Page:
# What is rand(big(1:6))?

and I encounter this one line of code:
`rand(big(1:6))`
Somehow I can not find out this `big(1:6)`? Could anyone tell me what is this?

It’s not valid anymore, it used to mean what we write now `big.(1:6)`, or `big(1):big(6)`.

1 Like

Note that this is corrected in the official docs, maybe you should read that instead?

2 Likes

julia> big(1)
1

julia> typeof(ans)
BigInt

julia> big(1.0)
1.0

julia> typeof(ans)
BigFloat

I checked the big function, it looks like this function will return the big counterpart of the input parameter. I guess the main difference between Int and BigInt is that, BigInt has a big interval?

`BigInt` represents arbitrary precision integers, basically limited only by the RAM of the computer.

1 Like

Very good explanations. Is there a way to print out this `BigInt` representation of, say the number 1?

Yes, though its unlikely to be of any help. BigInts are powered by a C library (GMP).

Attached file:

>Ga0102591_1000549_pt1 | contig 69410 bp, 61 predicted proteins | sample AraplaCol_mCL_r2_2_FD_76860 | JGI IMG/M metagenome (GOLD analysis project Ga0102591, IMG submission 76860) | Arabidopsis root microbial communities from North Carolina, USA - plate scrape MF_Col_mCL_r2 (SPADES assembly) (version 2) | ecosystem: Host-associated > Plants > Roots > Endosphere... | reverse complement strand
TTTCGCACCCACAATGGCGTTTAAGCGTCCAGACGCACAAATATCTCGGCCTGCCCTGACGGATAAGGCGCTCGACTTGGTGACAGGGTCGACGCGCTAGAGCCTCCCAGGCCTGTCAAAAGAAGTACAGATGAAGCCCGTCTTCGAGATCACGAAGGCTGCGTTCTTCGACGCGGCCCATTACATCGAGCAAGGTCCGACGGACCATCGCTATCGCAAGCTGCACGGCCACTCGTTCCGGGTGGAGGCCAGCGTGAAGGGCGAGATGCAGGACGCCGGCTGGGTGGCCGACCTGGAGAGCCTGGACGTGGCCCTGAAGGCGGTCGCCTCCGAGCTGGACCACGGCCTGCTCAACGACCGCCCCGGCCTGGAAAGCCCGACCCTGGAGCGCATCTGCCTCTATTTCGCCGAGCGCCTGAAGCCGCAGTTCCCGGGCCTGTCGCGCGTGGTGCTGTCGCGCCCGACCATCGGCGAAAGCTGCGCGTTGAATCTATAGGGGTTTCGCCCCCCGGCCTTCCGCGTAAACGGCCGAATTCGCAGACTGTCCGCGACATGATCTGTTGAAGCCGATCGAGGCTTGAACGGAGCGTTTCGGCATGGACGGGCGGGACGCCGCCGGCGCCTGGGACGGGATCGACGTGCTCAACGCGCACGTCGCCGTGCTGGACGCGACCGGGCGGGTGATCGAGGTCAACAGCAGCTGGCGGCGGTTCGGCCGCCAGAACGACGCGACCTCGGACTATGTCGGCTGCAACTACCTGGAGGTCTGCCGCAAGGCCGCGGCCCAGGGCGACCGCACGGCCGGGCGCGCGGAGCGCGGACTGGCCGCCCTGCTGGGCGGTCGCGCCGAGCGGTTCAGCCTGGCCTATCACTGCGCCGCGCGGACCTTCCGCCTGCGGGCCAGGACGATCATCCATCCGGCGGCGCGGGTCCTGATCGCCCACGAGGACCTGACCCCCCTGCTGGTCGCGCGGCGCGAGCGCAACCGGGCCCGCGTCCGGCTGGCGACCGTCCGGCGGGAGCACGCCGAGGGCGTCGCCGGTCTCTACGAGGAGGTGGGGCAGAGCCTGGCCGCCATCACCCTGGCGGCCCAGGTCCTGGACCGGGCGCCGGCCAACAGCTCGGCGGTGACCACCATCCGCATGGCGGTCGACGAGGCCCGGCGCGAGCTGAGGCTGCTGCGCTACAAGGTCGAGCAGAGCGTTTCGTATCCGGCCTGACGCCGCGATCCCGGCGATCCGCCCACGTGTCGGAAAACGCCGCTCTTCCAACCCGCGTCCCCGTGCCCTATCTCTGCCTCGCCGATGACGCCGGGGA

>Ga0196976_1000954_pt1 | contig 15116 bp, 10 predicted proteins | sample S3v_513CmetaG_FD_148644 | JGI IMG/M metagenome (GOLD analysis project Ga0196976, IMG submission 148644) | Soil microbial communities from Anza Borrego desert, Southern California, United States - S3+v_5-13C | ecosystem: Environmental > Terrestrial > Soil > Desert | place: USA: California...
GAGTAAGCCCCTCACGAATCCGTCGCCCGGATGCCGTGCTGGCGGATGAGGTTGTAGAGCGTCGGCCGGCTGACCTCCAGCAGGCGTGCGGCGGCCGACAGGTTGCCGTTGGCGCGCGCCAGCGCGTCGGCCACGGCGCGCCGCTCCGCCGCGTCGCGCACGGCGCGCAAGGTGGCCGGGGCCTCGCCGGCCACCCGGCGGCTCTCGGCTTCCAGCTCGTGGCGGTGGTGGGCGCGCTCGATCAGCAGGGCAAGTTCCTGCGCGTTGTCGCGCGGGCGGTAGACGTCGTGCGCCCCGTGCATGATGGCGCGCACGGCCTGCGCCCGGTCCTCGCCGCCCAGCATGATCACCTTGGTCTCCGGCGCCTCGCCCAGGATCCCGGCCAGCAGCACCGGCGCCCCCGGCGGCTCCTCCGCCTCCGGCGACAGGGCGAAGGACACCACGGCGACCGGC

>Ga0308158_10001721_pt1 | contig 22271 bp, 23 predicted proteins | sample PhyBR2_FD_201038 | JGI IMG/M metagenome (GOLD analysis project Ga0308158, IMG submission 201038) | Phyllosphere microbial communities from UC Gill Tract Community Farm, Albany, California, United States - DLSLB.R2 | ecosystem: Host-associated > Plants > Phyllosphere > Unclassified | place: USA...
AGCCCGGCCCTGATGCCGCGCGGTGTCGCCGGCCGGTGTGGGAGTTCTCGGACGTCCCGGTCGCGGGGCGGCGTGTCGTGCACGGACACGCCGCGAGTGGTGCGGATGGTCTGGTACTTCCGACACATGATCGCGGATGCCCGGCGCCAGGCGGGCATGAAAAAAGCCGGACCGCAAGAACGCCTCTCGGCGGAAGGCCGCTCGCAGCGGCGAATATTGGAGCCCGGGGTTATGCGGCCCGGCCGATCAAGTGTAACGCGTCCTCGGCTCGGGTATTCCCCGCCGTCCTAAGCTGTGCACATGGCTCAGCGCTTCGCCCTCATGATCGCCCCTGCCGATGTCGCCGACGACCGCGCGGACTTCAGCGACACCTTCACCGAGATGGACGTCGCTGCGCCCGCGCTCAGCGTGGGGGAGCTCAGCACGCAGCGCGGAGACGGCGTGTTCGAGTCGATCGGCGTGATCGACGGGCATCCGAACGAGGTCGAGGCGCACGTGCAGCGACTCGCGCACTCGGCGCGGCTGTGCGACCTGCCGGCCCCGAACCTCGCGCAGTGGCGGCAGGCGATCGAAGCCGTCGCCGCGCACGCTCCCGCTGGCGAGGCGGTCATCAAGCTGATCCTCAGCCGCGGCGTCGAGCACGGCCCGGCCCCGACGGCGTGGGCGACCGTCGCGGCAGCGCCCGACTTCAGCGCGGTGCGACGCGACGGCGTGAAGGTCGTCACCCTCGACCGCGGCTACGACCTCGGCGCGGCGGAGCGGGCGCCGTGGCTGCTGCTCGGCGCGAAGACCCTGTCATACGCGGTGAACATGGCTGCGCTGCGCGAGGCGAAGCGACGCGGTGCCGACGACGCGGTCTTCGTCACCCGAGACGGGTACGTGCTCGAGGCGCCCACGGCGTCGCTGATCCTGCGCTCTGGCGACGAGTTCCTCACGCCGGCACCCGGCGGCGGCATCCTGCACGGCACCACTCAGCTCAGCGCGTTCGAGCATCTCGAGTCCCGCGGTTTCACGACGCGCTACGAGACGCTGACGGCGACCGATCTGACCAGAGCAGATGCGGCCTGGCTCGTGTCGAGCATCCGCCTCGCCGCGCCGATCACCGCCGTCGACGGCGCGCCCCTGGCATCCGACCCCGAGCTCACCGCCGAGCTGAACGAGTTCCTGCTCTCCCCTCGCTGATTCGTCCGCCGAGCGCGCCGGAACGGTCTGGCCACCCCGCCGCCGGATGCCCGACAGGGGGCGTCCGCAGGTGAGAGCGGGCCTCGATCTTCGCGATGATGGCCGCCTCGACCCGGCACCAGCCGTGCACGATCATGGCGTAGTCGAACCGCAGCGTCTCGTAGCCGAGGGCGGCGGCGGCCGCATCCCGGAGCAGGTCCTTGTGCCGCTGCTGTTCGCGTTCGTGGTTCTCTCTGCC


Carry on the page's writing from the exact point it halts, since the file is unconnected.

``````julia> BigInt(1)
1

julia> dump(BigInt(1))
BigInt
alloc: Int32 1
size: Int32 1
d: Ptr{UInt64} @0x0000000030cac110
``````
1 Like

Thank you. I guess this `@0x0000000030cac110` means the number 1 is stored at this memory location?

It means that the GMP library internal structure for this 1 is stored there.
The `alloc` and `size` fields are also part of the representation.

``````julia> a = BigInt(1)
1

julia> b = BigInt(1)
1

julia> dump(a)
BigInt
alloc: Int32 1
size: Int32 1
d: Ptr{UInt64} @0x000000000af3bcb0

julia> dump(b)
BigInt
alloc: Int32 1
size: Int32 1
d: Ptr{UInt64} @0x000000000af3bf60
``````

The pointers are different.

1 Like